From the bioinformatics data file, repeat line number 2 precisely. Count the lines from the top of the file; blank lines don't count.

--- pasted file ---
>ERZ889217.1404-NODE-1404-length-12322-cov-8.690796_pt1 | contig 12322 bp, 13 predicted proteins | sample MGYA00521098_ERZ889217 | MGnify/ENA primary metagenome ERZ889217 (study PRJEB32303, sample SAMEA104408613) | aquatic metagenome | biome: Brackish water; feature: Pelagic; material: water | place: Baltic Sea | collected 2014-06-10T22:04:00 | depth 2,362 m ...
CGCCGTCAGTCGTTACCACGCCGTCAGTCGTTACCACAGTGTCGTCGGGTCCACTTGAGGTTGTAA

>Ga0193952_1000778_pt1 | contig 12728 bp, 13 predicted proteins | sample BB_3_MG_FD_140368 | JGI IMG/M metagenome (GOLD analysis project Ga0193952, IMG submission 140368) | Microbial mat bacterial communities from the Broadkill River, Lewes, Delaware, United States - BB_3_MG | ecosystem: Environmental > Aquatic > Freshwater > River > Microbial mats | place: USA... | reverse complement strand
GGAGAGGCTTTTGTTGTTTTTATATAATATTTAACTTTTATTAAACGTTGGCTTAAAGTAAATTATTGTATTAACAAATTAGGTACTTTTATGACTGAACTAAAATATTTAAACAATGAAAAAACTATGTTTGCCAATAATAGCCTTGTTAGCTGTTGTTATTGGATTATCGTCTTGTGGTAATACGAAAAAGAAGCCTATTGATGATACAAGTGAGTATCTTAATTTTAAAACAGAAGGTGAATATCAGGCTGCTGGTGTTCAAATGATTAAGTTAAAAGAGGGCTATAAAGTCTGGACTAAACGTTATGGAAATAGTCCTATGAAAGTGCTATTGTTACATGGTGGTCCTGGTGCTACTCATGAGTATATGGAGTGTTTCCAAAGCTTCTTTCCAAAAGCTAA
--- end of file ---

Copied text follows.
CGCCGTCAGTCGTTACCACGCCGTCAGTCGTTACCACAGTGTCGTCGGGTCCACTTGAGGTTGTAA